# probability of obtaining at least one 6 if it is known that all three dice showed different faces [closed]

Three dice are rolled. What is the probability of obtaining at least one 6 if it is known that all three dice showed different faces? The answer is 0.5. Could you give a hint?

• I calculated the probability of the three dice showing different faces and got 5/9. – Mary Oct 22 '16 at 22:26
• How many ways are there to choose three different values? How many of them contain a $6$? – lulu Oct 22 '16 at 22:27
• Don't worry about the probability of the three dice showing different faces. You are given that that occurred. Just focus on the situation after given all three faces are different. – turkeyhundt Oct 22 '16 at 22:28
• Well, this might not sould convincing but there are 3 numbers showing and 3 numbers not showing. Any outcome is equally likely. So six being one of the numbers showing is equally likely as six not being one of the numbers showing. – fleablood Oct 22 '16 at 22:33

To be unnecessarily thourough. There are $6*5*4=120$ ways for the faces to be different. (An arbitrary first die can have any face, the arbitrary second can have any of the five remaining, etc.)

There are $3(1*5*4)=60$ ways for one of the faces to be a $6$. (The face that is a 6, must be a six, the second can be any of 5 and the third any of 4, and there are 3 chooses for which die is $6$. So Probability is $60/120 = 1/2$.

2) The probability of the first die being a six is $1/6$. The probability of the second die being a six, and the first die not being a six, given the dies are different is $5/6*1/5 = 1/6$. So probability of one of the first two dice is six is $1/6 + 1/6 = 1/3$ The probability of the third die being six and neither of the first two, given that all there are different is $2/3*1/4 = 1/6$. So the probability of one the faces being six given they are all different is $1/3 + 1/6 = 1/2$.

3)All combinations of different numbers are equally likely. $3$ numbers appear. $3$ do not. Each is equally likely so that a six appears (or not) is 1/2.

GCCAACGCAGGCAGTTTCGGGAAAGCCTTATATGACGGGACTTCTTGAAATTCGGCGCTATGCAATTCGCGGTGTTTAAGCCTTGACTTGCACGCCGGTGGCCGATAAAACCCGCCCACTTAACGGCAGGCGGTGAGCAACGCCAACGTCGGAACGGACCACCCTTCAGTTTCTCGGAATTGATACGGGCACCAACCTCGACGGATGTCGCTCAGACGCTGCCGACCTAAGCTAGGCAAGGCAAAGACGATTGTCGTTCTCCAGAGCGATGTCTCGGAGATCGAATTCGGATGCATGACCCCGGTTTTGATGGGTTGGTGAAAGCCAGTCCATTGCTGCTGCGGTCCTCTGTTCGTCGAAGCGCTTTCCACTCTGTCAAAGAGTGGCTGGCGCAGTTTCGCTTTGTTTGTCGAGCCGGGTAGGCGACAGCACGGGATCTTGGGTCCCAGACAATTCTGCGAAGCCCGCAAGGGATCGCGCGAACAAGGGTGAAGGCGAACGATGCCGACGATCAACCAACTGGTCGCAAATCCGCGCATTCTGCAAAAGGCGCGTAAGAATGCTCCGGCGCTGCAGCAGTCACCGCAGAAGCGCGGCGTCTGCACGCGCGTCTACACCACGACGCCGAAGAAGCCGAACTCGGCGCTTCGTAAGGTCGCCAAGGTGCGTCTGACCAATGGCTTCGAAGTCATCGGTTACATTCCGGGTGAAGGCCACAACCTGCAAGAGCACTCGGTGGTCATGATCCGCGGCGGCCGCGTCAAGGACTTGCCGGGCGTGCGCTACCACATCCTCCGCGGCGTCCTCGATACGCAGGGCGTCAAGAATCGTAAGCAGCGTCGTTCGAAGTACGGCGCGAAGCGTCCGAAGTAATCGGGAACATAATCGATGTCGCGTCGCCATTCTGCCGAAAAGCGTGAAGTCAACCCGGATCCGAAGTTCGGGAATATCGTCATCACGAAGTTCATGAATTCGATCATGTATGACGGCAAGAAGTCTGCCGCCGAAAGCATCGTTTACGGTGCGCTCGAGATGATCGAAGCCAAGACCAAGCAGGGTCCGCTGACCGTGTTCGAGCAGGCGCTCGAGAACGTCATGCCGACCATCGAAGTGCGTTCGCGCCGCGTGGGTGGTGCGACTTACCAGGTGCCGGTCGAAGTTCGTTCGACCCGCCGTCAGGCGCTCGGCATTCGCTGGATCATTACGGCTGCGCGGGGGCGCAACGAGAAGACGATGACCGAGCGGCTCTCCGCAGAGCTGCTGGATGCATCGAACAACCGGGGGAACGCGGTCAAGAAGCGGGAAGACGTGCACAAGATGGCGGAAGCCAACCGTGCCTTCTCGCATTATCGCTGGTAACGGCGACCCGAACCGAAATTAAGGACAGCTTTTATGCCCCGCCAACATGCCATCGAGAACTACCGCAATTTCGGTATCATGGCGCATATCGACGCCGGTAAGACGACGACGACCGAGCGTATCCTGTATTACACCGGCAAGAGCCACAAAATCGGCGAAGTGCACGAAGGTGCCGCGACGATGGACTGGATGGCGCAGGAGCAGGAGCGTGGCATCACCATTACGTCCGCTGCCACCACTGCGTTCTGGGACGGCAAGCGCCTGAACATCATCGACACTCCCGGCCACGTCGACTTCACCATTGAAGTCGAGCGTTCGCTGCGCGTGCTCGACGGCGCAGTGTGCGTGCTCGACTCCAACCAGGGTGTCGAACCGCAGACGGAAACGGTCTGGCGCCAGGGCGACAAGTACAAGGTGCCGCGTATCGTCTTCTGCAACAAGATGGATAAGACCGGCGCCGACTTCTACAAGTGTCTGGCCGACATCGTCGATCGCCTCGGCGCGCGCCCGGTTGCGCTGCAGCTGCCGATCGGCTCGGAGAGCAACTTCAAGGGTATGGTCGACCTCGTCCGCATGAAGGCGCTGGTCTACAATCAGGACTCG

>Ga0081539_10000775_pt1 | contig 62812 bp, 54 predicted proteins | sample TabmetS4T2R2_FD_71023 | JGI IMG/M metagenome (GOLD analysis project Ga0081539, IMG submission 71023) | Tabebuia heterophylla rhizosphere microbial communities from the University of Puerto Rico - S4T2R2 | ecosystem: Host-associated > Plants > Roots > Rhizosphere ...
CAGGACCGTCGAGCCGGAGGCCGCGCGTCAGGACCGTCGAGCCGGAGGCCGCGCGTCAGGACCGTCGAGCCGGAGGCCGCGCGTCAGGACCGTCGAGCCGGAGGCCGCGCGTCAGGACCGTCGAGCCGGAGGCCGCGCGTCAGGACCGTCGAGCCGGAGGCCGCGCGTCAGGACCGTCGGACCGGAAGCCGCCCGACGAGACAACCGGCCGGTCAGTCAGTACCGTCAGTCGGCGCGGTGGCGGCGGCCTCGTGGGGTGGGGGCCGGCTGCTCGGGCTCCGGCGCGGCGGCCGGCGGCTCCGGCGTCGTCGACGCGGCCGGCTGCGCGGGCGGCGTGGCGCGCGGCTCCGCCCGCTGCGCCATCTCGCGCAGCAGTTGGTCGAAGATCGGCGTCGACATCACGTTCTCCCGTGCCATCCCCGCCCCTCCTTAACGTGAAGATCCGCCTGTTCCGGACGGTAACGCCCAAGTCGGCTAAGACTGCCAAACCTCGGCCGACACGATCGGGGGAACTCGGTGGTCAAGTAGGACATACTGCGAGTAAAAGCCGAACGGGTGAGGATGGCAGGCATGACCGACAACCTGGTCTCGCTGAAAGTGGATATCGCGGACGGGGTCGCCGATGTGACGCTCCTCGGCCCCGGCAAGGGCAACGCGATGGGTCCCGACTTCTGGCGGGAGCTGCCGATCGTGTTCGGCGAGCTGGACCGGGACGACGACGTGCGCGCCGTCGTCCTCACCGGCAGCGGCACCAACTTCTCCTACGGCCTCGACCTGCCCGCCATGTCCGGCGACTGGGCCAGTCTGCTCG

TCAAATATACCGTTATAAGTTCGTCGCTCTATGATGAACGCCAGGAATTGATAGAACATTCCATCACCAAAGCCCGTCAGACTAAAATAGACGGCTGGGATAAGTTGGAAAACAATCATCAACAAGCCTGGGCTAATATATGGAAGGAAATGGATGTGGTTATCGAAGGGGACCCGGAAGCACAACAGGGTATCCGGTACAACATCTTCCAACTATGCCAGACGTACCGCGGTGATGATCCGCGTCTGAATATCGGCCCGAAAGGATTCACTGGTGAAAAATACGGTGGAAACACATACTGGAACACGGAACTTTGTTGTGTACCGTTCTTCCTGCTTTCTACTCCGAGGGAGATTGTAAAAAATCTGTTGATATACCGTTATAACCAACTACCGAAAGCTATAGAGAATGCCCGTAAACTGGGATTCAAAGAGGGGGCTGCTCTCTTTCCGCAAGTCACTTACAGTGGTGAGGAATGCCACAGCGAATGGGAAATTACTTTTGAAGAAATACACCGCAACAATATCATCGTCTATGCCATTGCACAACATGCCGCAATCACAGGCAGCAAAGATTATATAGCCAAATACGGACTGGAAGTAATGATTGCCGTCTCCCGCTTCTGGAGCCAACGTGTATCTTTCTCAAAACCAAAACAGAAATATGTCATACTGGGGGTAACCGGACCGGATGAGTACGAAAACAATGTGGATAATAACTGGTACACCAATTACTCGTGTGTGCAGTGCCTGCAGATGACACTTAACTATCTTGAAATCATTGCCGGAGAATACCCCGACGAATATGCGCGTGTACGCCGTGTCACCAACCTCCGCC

To justify the answer formally you could use what you know about conditional probability. In particular:

Let $S$ be the event that at least one six occurs, and $D$ that all three dice show different faces. The outcome of our experiment is a triple $(a,b,c)$, where $a$, $b$, $c$ are the faces showed by the first, the second and the third dice respectively. There are $N = 6^3$ such triples. In addition, there are $6 \cdot 5 \cdot 4$ ways of choosing $(a,b,c)$ such that no face is repeated therein, so $P(D) = \frac {6 \cdot 5 \cdot 4}{N}$. Let us now consider the event $S \cap D$ (i.e. one dice shows six, and all of them have different outcomes); there are 3 ways to choose which dice shows six, and $5 \cdot 4$ to select the faces of the other two, in total: $3 \cdot 5 \cdot 4$ cases, which yields $P(S \cap D) = \frac{3 \cdot 5 \cdot 4}{N} > 0$. Finally, we obtain the probability in question: $$P(S|D) = \frac {P(S \cap D)}{P(D)} = \frac {3 \cdot 5 \cdot 4}{6 \cdot 5 \cdot 4} = 0.5.$$

• I edited my post, providing more details. Is it OK? – Pythagoricus Oct 23 '16 at 0:34
• Yes, it's OK now. I haven't checked whether it is correct, but it's definitely an answer now. – Daniel Fischer Oct 23 '16 at 9:54

Hint: if the three dice show different faces after being rolled, then surely three different numbers are obtained. What is the probability that these include the number $6$?

If all three dice are different, imagine the 6 numbers from 1 to 6. Three of them have been rolled and three have not. So each number has a 50% chance of being one of the three rolled since no number has an inherent advantage over the others.

• But can I calculate it using a formula? – Mary Oct 22 '16 at 22:43
• One way would be $\frac{\text{# of ways to pick 3 numbers with one being a 6}}{\text{# of ways to pick 3 numbers}}$ which would be $\frac{5\choose2}{6\choose3}$ = $\frac{1}{2}$ – turkeyhundt Oct 22 '16 at 22:50